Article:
Why Your Smartphone’s Battery Drains in Cold Weather
Cold weather means bundling up in layers complete with a hat, scarf, and gloves. Just as we protect ourselves against low temperatures, smartphones need protection, too. Find out how to protect your smartphone with the phone equivalent of a winter coat.
How batteries work
Phone batteries work similarly to car batteries. Just as cars take longer to start in the winter months, phones work slower, too. Batteries convert stored chemical energy to electrical when needed, according to Time. “Cold weather causes internal resistance, slowing down the conversion process and resulting in less overall capacity.”
Phones don’t work well in extreme temperatures
Electronics, including smartphones, don’t work well in extreme temperatures. In the summertime, an alert might pop up on smartphone screens saying the phone needs to cool down because the device is too hot. But smartphones react differently to cold weather. “When cold, a phone battery can drain faster than normal, or it might say it has ample power remaining and then suddenly go dead,” CNN says. Whatever you do, don’t attempt to turn on the device when it’s still cold.
Let smartphones warm up
In the event a smartphone shuts down unexpectedly due to cold weather, don’t hit the power button. “Restarting your phone immediately could actually cause more harm to your phone and actually shorten your battery life,” Jeremy Kwaterski, of CPR Cell Phone Repair, told CNN. Wait until the phone has had a chance to warm up, Kwaterski added.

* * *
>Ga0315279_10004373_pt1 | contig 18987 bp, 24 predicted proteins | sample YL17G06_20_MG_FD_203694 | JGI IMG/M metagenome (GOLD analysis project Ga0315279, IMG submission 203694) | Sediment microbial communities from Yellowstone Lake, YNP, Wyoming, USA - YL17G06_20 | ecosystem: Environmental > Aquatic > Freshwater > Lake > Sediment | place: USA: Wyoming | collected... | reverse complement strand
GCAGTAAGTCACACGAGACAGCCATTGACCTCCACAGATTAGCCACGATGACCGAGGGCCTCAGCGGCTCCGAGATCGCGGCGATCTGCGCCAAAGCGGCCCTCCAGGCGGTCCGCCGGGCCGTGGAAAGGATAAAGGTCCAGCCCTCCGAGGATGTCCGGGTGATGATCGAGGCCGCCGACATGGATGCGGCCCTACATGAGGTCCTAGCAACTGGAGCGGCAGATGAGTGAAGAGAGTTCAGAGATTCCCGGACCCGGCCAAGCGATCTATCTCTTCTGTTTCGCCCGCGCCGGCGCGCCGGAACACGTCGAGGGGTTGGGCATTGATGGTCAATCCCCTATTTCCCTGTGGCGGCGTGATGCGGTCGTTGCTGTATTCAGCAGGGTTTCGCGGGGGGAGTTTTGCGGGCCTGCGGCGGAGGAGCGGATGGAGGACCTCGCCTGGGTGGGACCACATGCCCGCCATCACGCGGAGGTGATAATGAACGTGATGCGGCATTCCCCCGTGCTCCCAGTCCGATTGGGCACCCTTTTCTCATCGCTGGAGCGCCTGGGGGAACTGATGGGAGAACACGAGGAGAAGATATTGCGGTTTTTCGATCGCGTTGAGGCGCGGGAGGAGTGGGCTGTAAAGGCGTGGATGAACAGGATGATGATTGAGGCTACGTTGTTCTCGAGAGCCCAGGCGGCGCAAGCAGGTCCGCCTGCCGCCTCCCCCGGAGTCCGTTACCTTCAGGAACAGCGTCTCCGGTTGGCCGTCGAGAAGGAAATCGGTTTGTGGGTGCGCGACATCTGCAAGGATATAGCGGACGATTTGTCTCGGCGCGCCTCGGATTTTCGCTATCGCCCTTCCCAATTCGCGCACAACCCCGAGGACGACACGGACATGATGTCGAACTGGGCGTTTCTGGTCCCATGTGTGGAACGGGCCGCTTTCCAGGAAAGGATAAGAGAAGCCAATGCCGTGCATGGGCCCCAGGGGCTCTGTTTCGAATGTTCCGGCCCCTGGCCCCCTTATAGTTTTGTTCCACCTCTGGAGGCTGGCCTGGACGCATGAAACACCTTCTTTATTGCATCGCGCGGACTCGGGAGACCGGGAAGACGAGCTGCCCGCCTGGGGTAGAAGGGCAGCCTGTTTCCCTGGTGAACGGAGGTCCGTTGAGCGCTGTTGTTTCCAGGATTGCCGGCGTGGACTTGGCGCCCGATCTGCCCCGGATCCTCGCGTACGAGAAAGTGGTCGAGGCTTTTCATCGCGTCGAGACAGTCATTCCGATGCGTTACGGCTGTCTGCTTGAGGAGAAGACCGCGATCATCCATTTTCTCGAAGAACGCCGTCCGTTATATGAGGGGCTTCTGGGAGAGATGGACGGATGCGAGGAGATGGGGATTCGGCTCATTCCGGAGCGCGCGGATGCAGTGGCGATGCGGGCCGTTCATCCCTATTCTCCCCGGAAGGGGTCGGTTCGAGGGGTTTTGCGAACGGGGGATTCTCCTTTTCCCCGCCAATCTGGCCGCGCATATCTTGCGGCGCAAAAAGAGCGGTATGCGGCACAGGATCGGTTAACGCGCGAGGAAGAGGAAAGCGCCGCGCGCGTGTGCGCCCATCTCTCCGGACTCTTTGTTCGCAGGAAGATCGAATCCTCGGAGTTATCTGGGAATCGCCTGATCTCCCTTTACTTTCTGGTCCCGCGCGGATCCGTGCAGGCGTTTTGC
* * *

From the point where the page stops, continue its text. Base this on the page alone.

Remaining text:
Smartphones come with temperature specifications
Smartphones come with specifications stating optimum temperatures. The range varies based on the smartphone brand. For example, Apple recommends not operating the iPhone below 32 degrees Fahrenheit. But winter temperatures often drop well below 32 degrees Fahrenheit, reeking havoc on phones.
Cold weather makes phone screens fragile
Phone screens become fragile in cold temperatures. And phones riddled with cracks in the screen are even more susceptible to additional cracks. Think of a cracked windshield in the winter. The crack becomes bigger and bigger as time goes on.
Don’t leave your phone in the car
Protect smartphones from frigid winter temperatures by keeping them indoors. This means no leaving phones in the car. “If you do need to leave it behind, turn the phone off instead of just putting it to sleep,” CNN reports. Turning a phone off helps preserve battery life. The best course of action is to remove the phone from a cold place quickly.
Use an insulated phone case
Insulated phone cases keep phones warm and batteries working their best. Phone case designs vary. Some are designed like zippered pockets, and others are like a booklet.
Keep your phone close to your body
Another way to protect a smartphone in the cold is to keep the device close to the body. Don’t keep your phone in a handbag or on the dashboard of your car. Keep your phone in your pants or coat pocket. If your coat has an inside pocket, place your phone there to keep the device warm using your body heat, Time reports.
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